Hendrix Estate and Brother Continue Long Running Battle
Trademarks and copyrights are at issue in yet another lawsuit between the two companies representing the estate of Jimi Hendrix and his brother, who is accused of infringing on Hendrix’s copyrights and trademarks with products named “Jimi’s Cannabis Collection Purple Haze” and “Jimi’s Wines.”
A complaint was filed against Jimi’s brother Leon Hendrix, Andrew Pitsicalis, Hendrix’s business partner, and Purple Haze Properties, their company, by two companies, Experience Hendrix LLC and Authentic Hendrix LLC, which represent Hendrix’s estate, according to Trust Advisor in “Hendrix Estate Sues Singer’s Brother Again Over Trademarks.” The suit was filed in federal court in New York.
There have been other similar suits that the rock star’s estate has filed against the musician’s brother during the last decade. Both companies hold the rights to intellectual property that belonged to Hendrix. Jimi’s father, who died in 2002, bequeathed the ownership of the Hendrix estate—including the two companies—to family members. However, he excluded Leon Hendrix.
The defendants recently “renewed and expanded” their infringement claim of Hendrix’s trademarks and copyrights “through the creation, development, licensing, manufacturing, promotion, advertising and sale of cannabis, edibles, food, wine, alcohol, ‘medicines,’ electronic products, and other goods.”
An attorney representing Leon Hendrix, Pitsicalis and Purple Haze said the companies brought “this frivolous suit now, only to further tarnish and interfere with Jimi’s brother Leon’s lawful and proper business that rightfully respects Jimi Hendrix’s legacy.”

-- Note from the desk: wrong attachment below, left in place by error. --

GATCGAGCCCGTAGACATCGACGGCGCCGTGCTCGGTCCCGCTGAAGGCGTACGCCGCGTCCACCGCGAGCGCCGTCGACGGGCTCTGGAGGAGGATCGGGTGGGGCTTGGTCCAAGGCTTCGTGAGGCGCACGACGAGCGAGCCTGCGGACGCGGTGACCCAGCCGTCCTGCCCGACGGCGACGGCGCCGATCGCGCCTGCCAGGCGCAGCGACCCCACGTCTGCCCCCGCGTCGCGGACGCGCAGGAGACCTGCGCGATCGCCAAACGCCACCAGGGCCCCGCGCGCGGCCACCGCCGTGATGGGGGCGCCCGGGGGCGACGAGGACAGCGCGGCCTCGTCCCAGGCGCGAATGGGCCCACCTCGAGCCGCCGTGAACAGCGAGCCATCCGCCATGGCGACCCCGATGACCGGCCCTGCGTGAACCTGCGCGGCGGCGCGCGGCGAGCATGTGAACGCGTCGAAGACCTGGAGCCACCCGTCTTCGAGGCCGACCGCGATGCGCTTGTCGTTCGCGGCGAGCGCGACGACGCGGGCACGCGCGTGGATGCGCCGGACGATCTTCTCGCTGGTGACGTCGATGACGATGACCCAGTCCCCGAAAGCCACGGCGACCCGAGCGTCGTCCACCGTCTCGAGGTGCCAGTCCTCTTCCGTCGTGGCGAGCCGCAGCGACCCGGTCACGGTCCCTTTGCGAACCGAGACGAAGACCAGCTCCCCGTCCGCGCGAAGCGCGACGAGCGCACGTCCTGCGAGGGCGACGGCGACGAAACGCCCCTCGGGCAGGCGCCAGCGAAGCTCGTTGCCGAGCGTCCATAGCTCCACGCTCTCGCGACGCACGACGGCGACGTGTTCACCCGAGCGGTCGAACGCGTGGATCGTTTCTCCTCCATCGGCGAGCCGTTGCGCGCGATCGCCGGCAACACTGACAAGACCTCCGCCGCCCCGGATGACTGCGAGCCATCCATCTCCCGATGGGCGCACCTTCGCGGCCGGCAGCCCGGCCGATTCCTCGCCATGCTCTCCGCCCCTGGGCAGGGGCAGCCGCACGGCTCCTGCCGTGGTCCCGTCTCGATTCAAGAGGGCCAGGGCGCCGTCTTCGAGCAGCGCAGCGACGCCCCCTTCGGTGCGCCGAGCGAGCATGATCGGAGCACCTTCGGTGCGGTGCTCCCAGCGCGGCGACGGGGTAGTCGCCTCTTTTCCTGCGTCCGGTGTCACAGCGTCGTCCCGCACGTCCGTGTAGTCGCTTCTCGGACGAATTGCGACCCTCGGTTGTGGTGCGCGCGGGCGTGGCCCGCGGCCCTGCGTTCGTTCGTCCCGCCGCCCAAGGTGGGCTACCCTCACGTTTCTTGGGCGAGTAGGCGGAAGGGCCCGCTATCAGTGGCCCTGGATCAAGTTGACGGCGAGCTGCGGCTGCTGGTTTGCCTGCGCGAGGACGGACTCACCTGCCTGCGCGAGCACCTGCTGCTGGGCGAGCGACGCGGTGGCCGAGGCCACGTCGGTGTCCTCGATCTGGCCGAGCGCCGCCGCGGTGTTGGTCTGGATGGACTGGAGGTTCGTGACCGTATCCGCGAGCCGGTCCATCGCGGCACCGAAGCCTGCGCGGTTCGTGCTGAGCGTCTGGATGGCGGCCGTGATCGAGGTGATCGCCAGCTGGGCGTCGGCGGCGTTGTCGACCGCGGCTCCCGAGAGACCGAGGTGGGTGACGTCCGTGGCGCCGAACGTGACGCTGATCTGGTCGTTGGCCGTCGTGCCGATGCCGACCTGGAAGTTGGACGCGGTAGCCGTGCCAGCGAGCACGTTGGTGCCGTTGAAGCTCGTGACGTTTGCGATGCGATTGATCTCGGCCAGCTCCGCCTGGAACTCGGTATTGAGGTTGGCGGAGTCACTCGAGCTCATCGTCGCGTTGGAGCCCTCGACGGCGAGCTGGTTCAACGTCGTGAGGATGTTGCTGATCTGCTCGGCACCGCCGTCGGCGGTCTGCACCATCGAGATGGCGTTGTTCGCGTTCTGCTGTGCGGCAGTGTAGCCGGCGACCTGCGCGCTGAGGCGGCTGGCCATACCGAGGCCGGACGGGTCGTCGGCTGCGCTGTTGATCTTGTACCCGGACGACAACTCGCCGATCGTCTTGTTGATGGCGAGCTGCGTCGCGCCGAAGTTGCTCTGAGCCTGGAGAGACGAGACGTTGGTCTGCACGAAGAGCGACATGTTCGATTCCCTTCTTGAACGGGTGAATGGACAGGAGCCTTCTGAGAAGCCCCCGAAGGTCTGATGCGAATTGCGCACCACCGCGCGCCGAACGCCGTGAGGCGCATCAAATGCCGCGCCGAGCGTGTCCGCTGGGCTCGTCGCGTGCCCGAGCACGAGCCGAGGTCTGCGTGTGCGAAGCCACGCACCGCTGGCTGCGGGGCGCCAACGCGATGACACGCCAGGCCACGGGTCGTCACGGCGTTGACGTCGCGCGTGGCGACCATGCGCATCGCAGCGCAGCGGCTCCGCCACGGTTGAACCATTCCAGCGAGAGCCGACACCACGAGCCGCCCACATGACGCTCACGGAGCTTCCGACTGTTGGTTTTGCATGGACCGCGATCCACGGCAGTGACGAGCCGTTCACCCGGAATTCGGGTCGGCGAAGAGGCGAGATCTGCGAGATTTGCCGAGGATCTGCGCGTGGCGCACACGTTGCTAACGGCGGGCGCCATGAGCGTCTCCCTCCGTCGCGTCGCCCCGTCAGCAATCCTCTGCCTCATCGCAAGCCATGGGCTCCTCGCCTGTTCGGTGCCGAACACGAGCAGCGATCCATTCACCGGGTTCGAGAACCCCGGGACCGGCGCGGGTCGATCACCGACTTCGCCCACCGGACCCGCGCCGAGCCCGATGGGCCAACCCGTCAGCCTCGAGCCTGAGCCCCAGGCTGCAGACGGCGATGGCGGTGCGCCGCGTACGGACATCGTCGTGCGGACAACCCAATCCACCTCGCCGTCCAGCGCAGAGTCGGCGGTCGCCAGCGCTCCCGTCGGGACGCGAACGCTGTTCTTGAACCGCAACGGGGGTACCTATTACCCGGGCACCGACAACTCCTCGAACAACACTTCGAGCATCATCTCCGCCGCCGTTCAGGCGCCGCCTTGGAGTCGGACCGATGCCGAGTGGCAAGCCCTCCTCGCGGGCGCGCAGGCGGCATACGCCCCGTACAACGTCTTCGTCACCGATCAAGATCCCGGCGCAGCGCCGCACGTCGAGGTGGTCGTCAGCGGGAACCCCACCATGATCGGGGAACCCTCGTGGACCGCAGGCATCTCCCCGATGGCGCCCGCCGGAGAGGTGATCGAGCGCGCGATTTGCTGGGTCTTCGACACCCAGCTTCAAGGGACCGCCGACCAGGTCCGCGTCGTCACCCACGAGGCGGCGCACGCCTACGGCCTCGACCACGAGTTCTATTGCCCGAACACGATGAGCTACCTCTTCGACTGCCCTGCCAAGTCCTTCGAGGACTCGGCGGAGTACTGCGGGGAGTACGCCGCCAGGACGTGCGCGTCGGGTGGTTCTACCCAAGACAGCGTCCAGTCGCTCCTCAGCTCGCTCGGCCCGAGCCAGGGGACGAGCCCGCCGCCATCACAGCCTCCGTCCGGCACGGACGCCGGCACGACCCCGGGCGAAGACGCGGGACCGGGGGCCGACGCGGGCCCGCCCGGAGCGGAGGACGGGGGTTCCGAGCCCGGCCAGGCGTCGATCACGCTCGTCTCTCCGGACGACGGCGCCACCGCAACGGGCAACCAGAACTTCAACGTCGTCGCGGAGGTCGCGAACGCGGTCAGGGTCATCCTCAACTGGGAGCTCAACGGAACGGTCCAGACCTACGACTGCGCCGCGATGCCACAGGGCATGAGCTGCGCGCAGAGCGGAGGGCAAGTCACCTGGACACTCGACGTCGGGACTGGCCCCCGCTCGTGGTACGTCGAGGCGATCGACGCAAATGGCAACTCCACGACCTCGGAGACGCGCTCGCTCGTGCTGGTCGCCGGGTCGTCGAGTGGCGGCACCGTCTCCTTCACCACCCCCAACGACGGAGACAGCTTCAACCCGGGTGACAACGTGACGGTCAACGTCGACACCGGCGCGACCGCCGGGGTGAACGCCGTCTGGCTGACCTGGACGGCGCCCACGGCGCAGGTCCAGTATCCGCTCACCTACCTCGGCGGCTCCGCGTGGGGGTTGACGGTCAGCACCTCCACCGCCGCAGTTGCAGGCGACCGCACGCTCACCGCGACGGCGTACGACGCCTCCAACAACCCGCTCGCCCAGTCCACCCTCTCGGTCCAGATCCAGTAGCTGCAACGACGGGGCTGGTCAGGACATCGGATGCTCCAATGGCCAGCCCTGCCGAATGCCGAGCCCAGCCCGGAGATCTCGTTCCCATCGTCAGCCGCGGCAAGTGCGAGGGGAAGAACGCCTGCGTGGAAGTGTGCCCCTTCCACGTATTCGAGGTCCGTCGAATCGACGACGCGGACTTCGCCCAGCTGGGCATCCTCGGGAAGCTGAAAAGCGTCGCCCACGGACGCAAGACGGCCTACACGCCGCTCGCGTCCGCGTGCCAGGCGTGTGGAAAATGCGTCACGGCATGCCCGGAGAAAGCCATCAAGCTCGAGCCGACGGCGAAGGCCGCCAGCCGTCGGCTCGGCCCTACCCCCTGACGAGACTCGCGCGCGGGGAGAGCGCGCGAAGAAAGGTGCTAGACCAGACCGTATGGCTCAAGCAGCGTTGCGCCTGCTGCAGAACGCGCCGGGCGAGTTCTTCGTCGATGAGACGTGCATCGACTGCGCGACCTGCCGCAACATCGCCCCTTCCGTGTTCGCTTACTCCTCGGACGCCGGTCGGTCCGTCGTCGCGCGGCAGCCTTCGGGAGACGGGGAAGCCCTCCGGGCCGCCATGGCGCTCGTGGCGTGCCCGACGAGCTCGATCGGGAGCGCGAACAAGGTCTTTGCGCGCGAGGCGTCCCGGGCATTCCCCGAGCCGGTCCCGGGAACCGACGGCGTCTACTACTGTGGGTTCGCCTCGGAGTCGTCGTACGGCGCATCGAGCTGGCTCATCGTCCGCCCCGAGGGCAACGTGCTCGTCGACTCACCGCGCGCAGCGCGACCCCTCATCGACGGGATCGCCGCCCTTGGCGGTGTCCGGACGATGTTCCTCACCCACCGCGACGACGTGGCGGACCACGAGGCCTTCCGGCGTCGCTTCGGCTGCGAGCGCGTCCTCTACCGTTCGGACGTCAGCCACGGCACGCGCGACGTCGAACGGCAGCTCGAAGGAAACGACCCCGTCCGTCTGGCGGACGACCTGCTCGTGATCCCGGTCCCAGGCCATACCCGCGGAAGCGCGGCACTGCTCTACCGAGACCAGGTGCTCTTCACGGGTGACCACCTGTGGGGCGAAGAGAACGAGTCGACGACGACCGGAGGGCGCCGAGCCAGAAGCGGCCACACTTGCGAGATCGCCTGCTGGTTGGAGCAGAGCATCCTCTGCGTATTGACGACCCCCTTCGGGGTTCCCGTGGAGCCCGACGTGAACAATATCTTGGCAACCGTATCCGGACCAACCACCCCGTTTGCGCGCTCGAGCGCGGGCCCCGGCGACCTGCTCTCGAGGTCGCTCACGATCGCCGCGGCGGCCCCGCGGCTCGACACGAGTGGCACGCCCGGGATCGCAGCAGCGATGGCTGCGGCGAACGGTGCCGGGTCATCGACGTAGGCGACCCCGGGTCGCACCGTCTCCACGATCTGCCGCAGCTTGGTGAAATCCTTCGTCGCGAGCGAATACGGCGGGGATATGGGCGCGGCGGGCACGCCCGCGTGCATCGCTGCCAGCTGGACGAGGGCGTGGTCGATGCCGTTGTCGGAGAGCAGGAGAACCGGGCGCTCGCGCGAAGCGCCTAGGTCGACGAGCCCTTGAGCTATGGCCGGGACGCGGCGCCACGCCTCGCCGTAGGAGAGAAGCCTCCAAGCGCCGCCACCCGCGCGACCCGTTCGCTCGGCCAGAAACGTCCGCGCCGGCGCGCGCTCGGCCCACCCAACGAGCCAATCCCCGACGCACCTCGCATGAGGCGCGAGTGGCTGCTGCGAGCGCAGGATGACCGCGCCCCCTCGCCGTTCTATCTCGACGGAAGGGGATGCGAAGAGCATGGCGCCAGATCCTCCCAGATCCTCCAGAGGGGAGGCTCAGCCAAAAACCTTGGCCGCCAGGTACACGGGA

The two companies said in their complaint that they hold the rights to Hendrix’s trademarks, including “Jimi Hendrix” and his signature, as well as copyrights on his popular composition “Purple Haze” and album “Axis: Bold As Love.”
Experience Hendrix and Authentic Hendrix petitioned the court to enjoin the defendants from using the Hendrix estate’s trademarks and copyrights in products for sale and sought damages for their own alleged wrongful gains. The defendants had previously filed trademark applications, such as those through an entity called Jimi Electronics Inc., to trademark “Jimi” and “Jimi Jams” for audio speaker products. The Patent and Trademark Office denied the applications. The PTO held that these claims would create a likelihood of confusion with the Hendrix estate’s registered marks.
This is not the first time that these two companies have filed infringement suits against Leon Hendrix, his partner and their companies. A suit filed in 2008 in Washington found that Hendrix, Pitsicalis and their business partners wrongfully marketed and sold vodka and other merchandise using Jimi Hendrix’s signature and headshot marks. In 2016, a lawsuit in Georgia resulted in the same companies being banned from using the word “Jimi” in packaging or promotional materials.
Reference: Trust Advisor (April 3, 2017) “Hendrix Estate Sues Singer’s Brother Again Over Trademarks”